Both these organizations use their social media presence not only to generate direct and passive revenues but also to establish themselves as valuable brands in their own right – as leaders in their fields. The fact that they ARE leaders in their respective fields is an added bonus, but no doubt their social media strategy would be effective even were that not the case.
What they both do exceptionally well is offer value in every post. It makes it easy to share these posts, as I know they won’t be an imposition on other people’s feeds. And of course, every time I share, I’m essentially endorsing them.
Specifically, Marcelo Garcia Online offers a sampling of free technique videos, which get instantly and repeatedly shared by the grappling community across their own platforms, generating and sustaining interest in his website. They host a discussion forum whose members are knowledgeable and deeply invested in the sport. These and other strategies funnel his target audience to signing up for a $25/month membership, granting them further access. They seem to have found an appropriate price point for the monthly membership, and by all reports are making millions per year from people more than happy to sign up for monthly payments.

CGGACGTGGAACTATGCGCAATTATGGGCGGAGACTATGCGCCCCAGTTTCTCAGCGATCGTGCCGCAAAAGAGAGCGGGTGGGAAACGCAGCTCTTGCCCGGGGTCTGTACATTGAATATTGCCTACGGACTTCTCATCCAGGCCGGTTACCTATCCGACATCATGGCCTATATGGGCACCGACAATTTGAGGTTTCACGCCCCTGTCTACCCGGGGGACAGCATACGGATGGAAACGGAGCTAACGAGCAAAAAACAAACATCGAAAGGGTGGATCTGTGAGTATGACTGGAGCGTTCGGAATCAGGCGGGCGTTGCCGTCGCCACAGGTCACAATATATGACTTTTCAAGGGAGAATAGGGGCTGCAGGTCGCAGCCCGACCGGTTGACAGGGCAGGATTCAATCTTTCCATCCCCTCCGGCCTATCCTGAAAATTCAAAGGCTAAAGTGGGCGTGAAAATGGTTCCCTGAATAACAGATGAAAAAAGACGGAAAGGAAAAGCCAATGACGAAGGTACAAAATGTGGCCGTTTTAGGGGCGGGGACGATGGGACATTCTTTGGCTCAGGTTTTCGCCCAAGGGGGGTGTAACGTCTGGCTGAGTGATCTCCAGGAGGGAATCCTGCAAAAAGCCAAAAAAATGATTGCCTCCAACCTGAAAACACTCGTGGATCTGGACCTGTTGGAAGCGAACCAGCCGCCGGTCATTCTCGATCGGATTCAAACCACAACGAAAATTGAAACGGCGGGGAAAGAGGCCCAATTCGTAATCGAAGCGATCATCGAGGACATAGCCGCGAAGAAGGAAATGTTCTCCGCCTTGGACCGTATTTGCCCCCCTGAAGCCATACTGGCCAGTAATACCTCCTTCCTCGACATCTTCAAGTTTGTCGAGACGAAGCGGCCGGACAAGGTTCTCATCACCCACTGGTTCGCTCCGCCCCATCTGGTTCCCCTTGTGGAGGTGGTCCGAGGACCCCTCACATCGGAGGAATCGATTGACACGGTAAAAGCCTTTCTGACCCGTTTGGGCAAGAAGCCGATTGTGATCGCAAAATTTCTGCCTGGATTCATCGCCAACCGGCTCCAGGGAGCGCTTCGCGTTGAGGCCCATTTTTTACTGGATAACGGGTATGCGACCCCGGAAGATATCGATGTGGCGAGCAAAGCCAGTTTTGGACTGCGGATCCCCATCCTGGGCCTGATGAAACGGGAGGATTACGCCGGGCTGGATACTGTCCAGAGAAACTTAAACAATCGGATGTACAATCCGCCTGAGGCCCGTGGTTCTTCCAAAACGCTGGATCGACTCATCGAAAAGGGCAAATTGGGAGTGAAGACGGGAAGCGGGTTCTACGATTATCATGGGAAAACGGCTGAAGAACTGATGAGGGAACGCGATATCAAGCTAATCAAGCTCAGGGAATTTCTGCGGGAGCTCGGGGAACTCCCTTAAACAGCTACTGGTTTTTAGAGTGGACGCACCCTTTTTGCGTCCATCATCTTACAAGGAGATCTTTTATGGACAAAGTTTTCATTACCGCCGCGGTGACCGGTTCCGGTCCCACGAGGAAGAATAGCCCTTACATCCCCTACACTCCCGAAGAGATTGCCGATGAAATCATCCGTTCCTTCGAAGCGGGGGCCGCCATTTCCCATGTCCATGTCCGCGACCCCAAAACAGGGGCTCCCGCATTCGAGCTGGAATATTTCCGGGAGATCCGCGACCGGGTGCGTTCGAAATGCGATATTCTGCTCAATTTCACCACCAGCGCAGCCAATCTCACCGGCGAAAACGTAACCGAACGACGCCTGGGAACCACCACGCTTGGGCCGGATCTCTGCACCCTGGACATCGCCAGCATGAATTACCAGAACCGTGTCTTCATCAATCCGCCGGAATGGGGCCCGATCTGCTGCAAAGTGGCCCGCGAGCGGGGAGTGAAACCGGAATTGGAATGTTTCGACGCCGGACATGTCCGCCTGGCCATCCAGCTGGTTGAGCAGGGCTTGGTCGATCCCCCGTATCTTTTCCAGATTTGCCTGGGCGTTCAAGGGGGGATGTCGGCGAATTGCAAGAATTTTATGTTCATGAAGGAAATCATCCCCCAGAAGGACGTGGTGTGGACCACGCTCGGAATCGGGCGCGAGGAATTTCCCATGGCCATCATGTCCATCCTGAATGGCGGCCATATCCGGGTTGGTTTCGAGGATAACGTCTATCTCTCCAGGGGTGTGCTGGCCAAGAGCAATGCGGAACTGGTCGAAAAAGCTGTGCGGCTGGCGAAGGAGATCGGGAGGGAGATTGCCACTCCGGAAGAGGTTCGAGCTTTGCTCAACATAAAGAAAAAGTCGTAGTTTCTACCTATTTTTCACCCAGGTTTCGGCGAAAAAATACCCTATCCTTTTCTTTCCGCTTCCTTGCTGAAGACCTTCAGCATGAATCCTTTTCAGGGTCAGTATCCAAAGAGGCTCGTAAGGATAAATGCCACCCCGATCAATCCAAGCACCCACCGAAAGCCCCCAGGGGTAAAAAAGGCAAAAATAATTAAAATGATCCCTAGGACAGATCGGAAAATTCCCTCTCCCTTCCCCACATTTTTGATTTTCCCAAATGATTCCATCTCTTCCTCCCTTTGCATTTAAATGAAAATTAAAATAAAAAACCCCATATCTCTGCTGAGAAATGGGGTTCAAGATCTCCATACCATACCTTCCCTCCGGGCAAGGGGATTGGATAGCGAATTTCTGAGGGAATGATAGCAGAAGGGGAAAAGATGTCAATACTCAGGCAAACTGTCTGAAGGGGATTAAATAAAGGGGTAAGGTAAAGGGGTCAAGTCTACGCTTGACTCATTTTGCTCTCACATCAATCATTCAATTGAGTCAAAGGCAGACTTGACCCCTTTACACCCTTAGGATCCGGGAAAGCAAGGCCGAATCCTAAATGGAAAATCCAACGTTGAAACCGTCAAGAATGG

The Harvard Program on Negotiation site has a few more revenue streams, but follows a similar model: offer valuable free content, establish themselves as the experts in the field, and upsell memberships. They also sell course materials and offer executive training — a sales process that benefits from the brand they’re building through the free content.
A weak social media organization that comes to mind is one of the gyms where I teach Brazilian Jiu Jitsu. Their social media is, at best, an afterthought. Students post from time to time, but it’s an echo chamber where they essentially talk to each other, with no focus on, or mechanism for, membership growth or retention. A good first step for them would be to highlight individual members in posts so as to begin to use social media to retain membership. Welcoming new students would also help with retention, and once students feel appreciated, they would be much more likely to participate in future promotional efforts.